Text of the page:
1)   Size: they involve large companies which entailed significant capital commitments.
2)   Fully Priced: public firms usually involve auctions which increases the risk of the winner’s curse. While PetSmart’s PPX seemed modest in the current market with PPX exceeding 10X-it still is over 15% higher than the median retail PPX over the past 5 years.
3)   Aggressive Financed: needed to offset the rich price.
4)   Limited Improvement Potential: most public firms have picked the low hanging fruit. Thus, the ability to achieve improvements needed to offset a 40% premium plus achieve a 20% IRR is questionable.

So why might PTP deals like PetSmart be returning? The answer is PE needs to deploy its substantial dry powder. LBO volume remains depressed at 2009 levels. A rising stock market and strategic buyers have simply out priced PE firms. Many recent LBOs have been Sponsor-to-Sponsor (STS) or pass the parcel deals. These involve one PE firm buying another PE firm’s portfolio company. Trouble is STS deals tend to smaller in size, and most the upside has been squeezed out by the original LBO buyer. As boilerplate PE documents highlights-GP carried interest depends on performance which means GP’s are motivated to approve more speculative investments than would ordinarily be the case. Yes, GPs are pirates, but at least they are honest pirates and state upfront what they are going to do to LPs.

PE restraint lasts only so long. When pressured by the need to invest GPs can no longer resist. PTP deals represent another sign, along with high leverage, that the LBO market is entering into a more speculative state. 


MergerProf will not publish this Thursday due to the Holiday.  Best wishes of the season to all our readers.

Thursday, December 18, 2014

SEC and Stanford vs. Harvard - Staggered Boards and the Shareholder Rights Project

Our friends at Harvard run an excellent blog on corporate governance featuring agreements and disagreements on various issues.  Lucian Bebchuk of Harvard has been quite successful in launching the shareholder rights project, an effort to get boards of directors to "de-stagger" or unclassify.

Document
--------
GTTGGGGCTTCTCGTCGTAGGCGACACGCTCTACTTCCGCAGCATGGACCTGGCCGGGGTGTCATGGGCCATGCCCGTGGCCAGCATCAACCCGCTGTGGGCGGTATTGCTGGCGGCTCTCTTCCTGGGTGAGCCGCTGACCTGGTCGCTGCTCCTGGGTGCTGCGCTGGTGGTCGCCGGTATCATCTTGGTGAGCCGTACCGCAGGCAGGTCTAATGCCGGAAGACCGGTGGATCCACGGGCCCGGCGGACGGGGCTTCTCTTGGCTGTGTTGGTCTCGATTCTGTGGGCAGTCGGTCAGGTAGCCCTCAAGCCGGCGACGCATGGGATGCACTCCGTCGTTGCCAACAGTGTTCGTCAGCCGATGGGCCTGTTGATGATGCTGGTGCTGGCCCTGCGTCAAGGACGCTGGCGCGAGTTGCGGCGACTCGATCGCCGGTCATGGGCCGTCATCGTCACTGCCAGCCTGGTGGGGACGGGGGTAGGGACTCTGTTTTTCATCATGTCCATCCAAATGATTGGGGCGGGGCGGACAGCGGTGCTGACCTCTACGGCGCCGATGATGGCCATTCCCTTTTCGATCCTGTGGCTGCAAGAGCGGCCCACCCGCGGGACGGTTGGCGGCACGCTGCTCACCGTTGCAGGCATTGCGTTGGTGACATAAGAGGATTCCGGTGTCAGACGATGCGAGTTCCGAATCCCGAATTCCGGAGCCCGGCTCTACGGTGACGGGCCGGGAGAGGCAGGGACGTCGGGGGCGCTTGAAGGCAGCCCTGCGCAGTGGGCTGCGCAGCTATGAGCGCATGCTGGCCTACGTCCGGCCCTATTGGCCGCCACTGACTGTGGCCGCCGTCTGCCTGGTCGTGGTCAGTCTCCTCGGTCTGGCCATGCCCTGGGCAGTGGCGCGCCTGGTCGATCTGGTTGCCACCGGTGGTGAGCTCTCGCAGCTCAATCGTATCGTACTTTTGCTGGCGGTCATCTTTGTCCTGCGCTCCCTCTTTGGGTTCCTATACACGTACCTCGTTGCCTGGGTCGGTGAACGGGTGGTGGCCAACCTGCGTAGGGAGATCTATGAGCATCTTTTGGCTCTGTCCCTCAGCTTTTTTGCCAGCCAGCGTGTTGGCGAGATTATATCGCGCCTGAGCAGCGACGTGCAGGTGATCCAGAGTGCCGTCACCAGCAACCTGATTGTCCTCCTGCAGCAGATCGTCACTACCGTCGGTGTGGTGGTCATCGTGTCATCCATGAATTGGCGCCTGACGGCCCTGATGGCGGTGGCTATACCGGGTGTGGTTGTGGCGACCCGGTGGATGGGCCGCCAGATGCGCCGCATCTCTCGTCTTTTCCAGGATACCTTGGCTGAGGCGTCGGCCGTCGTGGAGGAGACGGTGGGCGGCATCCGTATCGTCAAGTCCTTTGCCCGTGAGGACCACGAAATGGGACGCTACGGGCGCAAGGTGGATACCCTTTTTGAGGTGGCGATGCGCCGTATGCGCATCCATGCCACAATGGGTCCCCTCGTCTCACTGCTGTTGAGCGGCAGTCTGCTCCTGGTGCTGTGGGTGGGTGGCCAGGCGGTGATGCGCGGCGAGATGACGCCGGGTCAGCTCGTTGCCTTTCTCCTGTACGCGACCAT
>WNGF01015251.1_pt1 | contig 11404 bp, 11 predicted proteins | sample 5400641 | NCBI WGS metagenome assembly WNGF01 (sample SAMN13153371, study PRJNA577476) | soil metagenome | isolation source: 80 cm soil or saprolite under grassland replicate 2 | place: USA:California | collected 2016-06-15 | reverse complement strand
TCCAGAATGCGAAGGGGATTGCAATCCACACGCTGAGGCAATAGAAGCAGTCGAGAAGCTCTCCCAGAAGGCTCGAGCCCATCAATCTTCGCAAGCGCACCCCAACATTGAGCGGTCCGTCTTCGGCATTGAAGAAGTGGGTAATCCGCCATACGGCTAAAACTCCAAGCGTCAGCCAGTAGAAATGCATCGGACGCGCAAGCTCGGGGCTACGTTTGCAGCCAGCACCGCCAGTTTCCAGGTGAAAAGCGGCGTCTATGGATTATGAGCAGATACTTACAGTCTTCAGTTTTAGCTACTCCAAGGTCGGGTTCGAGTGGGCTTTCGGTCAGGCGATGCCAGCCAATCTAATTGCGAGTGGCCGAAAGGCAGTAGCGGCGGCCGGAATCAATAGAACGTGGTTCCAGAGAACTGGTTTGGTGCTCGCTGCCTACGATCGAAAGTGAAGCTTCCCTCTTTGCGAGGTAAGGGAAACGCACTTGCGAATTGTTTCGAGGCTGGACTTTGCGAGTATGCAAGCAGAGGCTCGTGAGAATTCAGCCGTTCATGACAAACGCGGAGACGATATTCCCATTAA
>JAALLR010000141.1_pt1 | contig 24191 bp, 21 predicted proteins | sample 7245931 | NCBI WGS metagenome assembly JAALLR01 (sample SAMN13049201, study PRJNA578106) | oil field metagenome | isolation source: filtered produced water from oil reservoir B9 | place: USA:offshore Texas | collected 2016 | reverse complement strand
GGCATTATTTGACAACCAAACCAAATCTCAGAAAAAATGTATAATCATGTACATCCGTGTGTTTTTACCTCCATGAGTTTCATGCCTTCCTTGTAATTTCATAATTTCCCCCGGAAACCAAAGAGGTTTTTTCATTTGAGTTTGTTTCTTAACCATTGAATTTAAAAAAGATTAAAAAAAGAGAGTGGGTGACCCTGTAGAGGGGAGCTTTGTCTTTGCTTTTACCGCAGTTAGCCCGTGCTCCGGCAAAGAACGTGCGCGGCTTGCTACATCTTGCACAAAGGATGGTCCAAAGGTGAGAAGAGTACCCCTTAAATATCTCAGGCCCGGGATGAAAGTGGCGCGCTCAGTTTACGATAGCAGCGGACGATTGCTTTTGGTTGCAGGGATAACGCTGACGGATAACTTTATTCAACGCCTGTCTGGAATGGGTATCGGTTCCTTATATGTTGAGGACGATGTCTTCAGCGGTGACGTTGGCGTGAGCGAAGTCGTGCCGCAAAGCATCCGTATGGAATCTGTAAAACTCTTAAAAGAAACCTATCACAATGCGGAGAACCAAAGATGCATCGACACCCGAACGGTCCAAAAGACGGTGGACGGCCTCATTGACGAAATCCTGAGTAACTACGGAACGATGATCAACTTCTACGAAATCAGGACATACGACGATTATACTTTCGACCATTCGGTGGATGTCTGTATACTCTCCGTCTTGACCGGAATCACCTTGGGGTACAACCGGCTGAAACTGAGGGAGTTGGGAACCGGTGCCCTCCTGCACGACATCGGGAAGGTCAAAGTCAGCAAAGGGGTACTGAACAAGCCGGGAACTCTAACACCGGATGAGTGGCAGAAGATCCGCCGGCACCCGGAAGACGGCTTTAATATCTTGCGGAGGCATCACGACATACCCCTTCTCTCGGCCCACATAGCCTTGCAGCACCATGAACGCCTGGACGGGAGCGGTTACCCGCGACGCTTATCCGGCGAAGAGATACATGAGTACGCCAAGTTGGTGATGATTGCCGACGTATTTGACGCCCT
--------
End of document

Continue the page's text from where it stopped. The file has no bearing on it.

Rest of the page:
A classified board (also known as a staggered board) typically elects just 1/3 of its directors each year.  Thus, it takes 3 years to remove a board by election.  In separate research, Bebchuk and co-authors has shown that the combination of a staggered board and a poison pill can entrench management making it very difficult to remove them.  Hence, he suggests forcing boards to become unclassified and have all directors elected each year.

Opponents are primarily lawyers and corporate boards who make a counter argument - classified boards enable stability, continuity of leadership in the board room.  Opponents also argue that rather than entrenching management, staggered boards slow down hostile raiders and enable a target firm to better bargain for their shareholders.

Much of the empirical evidence supports Bebchuk's view, but now a new paper by SEC commissioner Gallagher and Stanford Law Professor Joseph Grundfest  suggests that Harvard violated security law.  Rule 14a-8 used by Bebchuk's group requires " proposals not be materially false or misleading" and they argue his use of empirical evidence doesn't give opposing views adequate attention.  

The back and forth between Harvard and Stanford is reminiscent of the takeover field in general.  More on that in another blog.  For now, let's keep an eye on the evolution of this web fight.  You can find the latest blog post here.

All the best,


Monday, December 15, 2014

Shareholder Activists: The Empire Strikes Back